How rule-breakers have set back efforts to contain Covid-19

Arrested partygoers after the raid on Three Sixty Bar on Koh Phangan, Thailand, on Jan 26, 2021. PHOTO: SURAT THANI IMMIGRATION/SUPAPONG CHAOLAN

At a time when the world is facing the worst disease outbreak in just over a century, the selfish actions of some individuals threaten to jeopardise efforts to combat the pandemic, as well as endanger other people's lives. Thankfully, Covid-19 rule-breakers are often brought to book.

Casino CEO ousted

Mr Rod Baker and his wife flew to the northern Yukon territory to be inoculated. PHOTO: EKATERINA BAKER/FACEBOOK

The unscrupulous CEO of a Canadian casino firm thought he had successfully jumped the queue to get a Covid-19 jab for himself and his actress wife, but was forced to resign after quick-thinking locals discovered the ruse.

Mr Rod Baker, 55, of the Great Canadian Gaming Corp - which is valued at nearly US$2 billion (S$2.66 billion) - and his wife, Ekaterina, 32, flew to the remote northern Yukon territory to be inoculated. The home to many indigenous people has a faster vaccination rate than the rest of Canada.

The duo, who pretended to be motel employees, were exposed when they asked to be taken to the airport straight after they were vaccinated in the small community of Beaver Creek, located on the border with the US state of Alaska. The Vancouver residents had flown there by private plane.

The community has expressed outrage that the wealthy individuals received only a fine from the authorities, demanding jail time for the deception. Situated five hours from the nearest major hospital, residents are at a higher risk of death if they contract the virus. Mr and Mrs Baker also received a fine for failing to self-isolate for 14 days after arriving in Yukon.

They were forced to walk back to the Beaver Creek airport after all of the town's 125 residents refused to give them a ride.

Thai police bust party

The foreigners now face up to two years' imprisonment and a 40,000 baht fine. PHOTO: SURAT THANI IMMIGRATION/SUPAPONG CHAOLAN

When 89 foreigners gathered for an illegal party at a bar on the popular Thai resort island of Koh Phangan last Tuesday (Jan 26), they had little clue that the police also planned to arrive unannounced.

Those arrested at the Three Sixty Bar for violating restrictions imposed under the national state of emergency declared in Thailand last March came from 10 countries, including the United States, Britain, Switzerland and Denmark.

Also arrested were 22 Thai nationals, including the owner of the bar on the island situated in southern Thailand. The event was intended to celebrate the bar's fifth anniversary, with a 100 baht (S$4.44) entry ticket.

Photographs distributed by the police after the raid showed the partygoers looking sombre as even more grim-faced policemen - who had tracked the party on social media - took them into custody.

Thankfully, almost everyone was wearing a face mask.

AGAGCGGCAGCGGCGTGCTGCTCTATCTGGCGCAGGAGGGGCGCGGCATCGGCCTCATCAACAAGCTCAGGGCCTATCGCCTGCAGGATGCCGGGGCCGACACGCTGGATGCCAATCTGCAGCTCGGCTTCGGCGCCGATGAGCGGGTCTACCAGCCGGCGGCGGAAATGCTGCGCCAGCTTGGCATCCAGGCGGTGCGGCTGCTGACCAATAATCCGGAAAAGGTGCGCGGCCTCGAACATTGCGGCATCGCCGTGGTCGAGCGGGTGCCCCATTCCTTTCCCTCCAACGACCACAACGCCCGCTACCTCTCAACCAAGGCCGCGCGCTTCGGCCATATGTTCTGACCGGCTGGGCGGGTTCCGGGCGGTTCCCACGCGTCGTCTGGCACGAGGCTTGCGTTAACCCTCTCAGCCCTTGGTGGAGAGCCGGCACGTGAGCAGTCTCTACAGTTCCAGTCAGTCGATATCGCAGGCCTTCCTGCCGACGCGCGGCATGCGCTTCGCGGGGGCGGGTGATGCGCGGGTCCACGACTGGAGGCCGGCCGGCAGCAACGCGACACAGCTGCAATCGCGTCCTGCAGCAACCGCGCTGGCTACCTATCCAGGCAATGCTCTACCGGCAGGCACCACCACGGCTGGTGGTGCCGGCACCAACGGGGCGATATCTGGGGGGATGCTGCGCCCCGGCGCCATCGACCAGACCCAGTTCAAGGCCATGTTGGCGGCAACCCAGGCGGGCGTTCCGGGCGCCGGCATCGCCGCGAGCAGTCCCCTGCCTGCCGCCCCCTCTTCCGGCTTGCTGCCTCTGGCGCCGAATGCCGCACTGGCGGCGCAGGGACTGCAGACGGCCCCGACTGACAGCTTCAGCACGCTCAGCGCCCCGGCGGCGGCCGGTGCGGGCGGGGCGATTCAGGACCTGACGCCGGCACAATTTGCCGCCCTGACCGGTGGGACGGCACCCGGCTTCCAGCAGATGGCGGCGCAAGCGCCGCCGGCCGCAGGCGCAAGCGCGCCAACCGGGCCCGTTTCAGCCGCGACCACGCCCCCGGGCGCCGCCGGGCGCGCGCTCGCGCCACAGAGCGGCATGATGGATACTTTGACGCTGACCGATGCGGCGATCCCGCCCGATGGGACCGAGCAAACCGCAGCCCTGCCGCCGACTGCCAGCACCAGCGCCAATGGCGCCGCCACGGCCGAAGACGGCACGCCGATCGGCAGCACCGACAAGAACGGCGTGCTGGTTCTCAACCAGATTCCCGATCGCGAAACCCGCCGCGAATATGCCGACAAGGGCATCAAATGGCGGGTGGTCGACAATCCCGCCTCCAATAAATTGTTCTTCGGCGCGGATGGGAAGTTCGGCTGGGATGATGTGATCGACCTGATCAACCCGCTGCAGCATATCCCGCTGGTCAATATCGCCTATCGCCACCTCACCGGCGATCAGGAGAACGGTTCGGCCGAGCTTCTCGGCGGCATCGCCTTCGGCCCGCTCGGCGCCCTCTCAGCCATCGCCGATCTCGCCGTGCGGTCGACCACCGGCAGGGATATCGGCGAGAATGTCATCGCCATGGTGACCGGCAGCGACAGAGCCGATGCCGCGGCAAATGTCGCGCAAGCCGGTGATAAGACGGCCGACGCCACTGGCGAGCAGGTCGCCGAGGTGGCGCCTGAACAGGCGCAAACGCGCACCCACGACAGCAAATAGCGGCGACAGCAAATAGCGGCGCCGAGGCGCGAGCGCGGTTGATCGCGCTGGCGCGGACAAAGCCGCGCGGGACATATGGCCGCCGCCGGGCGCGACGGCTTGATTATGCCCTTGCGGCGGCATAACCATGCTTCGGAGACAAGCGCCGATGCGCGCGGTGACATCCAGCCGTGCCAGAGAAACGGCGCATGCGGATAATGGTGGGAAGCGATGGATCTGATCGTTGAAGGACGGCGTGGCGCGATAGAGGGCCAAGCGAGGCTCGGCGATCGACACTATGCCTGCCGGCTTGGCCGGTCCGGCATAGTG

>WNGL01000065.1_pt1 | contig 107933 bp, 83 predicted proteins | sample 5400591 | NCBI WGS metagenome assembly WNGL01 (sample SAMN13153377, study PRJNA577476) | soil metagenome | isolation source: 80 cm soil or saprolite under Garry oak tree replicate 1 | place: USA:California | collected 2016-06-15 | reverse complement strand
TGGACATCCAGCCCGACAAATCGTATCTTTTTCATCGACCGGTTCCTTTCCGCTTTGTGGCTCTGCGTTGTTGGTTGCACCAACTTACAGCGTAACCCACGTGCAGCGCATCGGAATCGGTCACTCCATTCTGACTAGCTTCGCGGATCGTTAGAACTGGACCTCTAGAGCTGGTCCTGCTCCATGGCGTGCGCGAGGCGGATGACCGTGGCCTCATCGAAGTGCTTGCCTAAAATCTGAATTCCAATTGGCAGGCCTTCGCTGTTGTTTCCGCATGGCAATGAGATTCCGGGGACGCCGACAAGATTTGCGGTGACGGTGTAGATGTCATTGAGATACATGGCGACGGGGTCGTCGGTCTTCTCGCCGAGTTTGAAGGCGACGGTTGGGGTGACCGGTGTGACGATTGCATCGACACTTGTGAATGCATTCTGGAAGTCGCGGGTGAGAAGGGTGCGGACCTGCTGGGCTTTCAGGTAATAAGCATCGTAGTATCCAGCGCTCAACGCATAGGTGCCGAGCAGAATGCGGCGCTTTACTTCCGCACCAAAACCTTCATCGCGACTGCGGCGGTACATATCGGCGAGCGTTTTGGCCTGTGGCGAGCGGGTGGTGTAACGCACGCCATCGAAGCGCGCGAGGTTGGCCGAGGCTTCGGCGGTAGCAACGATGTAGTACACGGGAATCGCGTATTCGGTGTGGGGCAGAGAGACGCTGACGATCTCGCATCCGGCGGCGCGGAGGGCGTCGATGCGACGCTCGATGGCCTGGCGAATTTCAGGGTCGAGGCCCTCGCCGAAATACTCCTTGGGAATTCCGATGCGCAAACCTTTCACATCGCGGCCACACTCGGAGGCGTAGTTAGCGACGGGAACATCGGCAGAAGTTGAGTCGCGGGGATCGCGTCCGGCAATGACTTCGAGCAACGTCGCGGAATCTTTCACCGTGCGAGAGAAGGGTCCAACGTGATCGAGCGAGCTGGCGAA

The reckless foreigners are now facing up to two years' imprisonment and a 40,000 baht fine, while the bar owner may also be saddled with a 100,000 baht penalty for violating the Communicable Disease Act.

Quarantine breakers in Taiwan

A Taiwanese man was fined a record NT$1 million (S$47,500) for breaking his home quarantine at least seven times in just three days after returning from a business trip to mainland China.

The resident of Taichung, in central Taiwan, was found to have snuck out of his apartment building to go shopping and have his car fixed, among other escapades.

He got into hot water after one of his neighbours confronted him about leaving his home when he was supposed to be observing Taiwan's mandatory 14-day quarantine after returning to Taichung on Jan 21.

In addition to the fine, which is the largest imposed by the Taiwan government yet for a breach of coronavirus restrictions, the unnamed man was also ordered to pay NT$3,000 per day towards the cost of his quarantine.

The government has been compensating people NT$1,000 per day for the duration of their quarantine, but the man has been stripped of that entitlement.

Taiwan has been lauded for its handling of the pandemic, including tough enforcement of rules.

The worker was fined NT$100,000, for every second he was outside the room. PHOTO: SCREENGRAB FROM YOUTUBE

That was also seen in the case of a Philippine migrant worker who wandered out of the room he was being quarantined in for eight seconds last month.

The man was caught on CCTV by staff at the hotel in Kaohsiung City, and was then reported to the city's Department of Health.

He was fined NT$100,000, translating into NT$12,500 for every second he was outside the room.

The Department of Health has issued a stern warning that people in quarantine should not be under the impression that they will not be fined for leaving their hotel room, no matter for how long.

Around 3,000 rooms have been converted into dedicated quarantine facilities at 56 hotels in Kaohsiung city.

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